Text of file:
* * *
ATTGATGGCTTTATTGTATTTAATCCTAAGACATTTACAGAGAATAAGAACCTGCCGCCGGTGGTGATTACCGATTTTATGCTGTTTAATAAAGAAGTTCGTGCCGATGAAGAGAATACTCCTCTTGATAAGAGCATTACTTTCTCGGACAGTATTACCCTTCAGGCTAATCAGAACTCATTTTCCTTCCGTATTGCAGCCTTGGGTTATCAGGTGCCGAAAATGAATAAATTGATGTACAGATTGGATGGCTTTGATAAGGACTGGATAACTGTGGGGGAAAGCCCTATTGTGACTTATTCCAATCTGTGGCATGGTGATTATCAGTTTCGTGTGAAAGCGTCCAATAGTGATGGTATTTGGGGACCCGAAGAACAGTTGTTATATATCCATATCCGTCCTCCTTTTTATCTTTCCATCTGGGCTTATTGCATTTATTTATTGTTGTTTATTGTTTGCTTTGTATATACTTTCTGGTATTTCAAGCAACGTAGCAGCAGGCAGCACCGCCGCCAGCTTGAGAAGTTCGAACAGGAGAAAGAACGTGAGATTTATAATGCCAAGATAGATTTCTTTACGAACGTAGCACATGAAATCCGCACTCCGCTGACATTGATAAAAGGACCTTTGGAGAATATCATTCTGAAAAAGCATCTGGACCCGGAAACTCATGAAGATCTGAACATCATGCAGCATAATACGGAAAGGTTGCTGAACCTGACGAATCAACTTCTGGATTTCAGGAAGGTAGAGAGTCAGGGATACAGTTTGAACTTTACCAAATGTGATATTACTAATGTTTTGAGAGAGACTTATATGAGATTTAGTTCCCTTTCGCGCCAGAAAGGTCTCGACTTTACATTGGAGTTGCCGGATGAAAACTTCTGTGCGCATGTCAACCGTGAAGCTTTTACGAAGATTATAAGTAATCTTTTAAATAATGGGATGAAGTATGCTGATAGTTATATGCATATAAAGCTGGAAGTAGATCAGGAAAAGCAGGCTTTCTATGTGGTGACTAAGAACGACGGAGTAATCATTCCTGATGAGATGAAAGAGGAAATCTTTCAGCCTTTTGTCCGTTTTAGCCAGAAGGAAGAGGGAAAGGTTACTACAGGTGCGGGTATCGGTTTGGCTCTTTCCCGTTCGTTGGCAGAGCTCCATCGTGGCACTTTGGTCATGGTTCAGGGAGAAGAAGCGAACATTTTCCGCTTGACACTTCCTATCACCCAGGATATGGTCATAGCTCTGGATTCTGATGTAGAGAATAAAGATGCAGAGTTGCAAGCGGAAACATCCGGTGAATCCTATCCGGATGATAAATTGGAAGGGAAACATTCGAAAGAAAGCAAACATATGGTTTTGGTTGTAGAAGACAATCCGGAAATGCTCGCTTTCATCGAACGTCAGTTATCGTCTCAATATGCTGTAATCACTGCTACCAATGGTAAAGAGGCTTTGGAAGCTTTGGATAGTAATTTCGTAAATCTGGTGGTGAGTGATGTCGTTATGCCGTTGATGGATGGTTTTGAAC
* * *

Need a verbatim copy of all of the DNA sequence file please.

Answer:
ATTGATGGCTTTATTGTATTTAATCCTAAGACATTTACAGAGAATAAGAACCTGCCGCCGGTGGTGATTACCGATTTTATGCTGTTTAATAAAGAAGTTCGTGCCGATGAAGAGAATACTCCTCTTGATAAGAGCATTACTTTCTCGGACAGTATTACCCTTCAGGCTAATCAGAACTCATTTTCCTTCCGTATTGCAGCCTTGGGTTATCAGGTGCCGAAAATGAATAAATTGATGTACAGATTGGATGGCTTTGATAAGGACTGGATAACTGTGGGGGAAAGCCCTATTGTGACTTATTCCAATCTGTGGCATGGTGATTATCAGTTTCGTGTGAAAGCGTCCAATAGTGATGGTATTTGGGGACCCGAAGAACAGTTGTTATATATCCATATCCGTCCTCCTTTTTATCTTTCCATCTGGGCTTATTGCATTTATTTATTGTTGTTTATTGTTTGCTTTGTATATACTTTCTGGTATTTCAAGCAACGTAGCAGCAGGCAGCACCGCCGCCAGCTTGAGAAGTTCGAACAGGAGAAAGAACGTGAGATTTATAATGCCAAGATAGATTTCTTTACGAACGTAGCACATGAAATCCGCACTCCGCTGACATTGATAAAAGGACCTTTGGAGAATATCATTCTGAAAAAGCATCTGGACCCGGAAACTCATGAAGATCTGAACATCATGCAGCATAATACGGAAAGGTTGCTGAACCTGACGAATCAACTTCTGGATTTCAGGAAGGTAGAGAGTCAGGGATACAGTTTGAACTTTACCAAATGTGATATTACTAATGTTTTGAGAGAGACTTATATGAGATTTAGTTCCCTTTCGCGCCAGAAAGGTCTCGACTTTACATTGGAGTTGCCGGATGAAAACTTCTGTGCGCATGTCAACCGTGAAGCTTTTACGAAGATTATAAGTAATCTTTTAAATAATGGGATGAAGTATGCTGATAGTTATATGCATATAAAGCTGGAAGTAGATCAGGAAAAGCAGGCTTTCTATGTGGTGACTAAGAACGACGGAGTAATCATTCCTGATGAGATGAAAGAGGAAATCTTTCAGCCTTTTGTCCGTTTTAGCCAGAAGGAAGAGGGAAAGGTTACTACAGGTGCGGGTATCGGTTTGGCTCTTTCCCGTTCGTTGGCAGAGCTCCATCGTGGCACTTTGGTCATGGTTCAGGGAGAAGAAGCGAACATTTTCCGCTTGACACTTCCTATCACCCAGGATATGGTCATAGCTCTGGATTCTGATGTAGAGAATAAAGATGCAGAGTTGCAAGCGGAAACATCCGGTGAATCCTATCCGGATGATAAATTGGAAGGGAAACATTCGAAAGAAAGCAAACATATGGTTTTGGTTGTAGAAGACAATCCGGAAATGCTCGCTTTCATCGAACGTCAGTTATCGTCTCAATATGCTGTAATCACTGCTACCAATGGTAAAGAGGCTTTGGAAGCTTTGGATAGTAATTTCGTAAATCTGGTGGTGAGTGATGTCGTTATGCCGTTGATGGATGGTTTTGAAC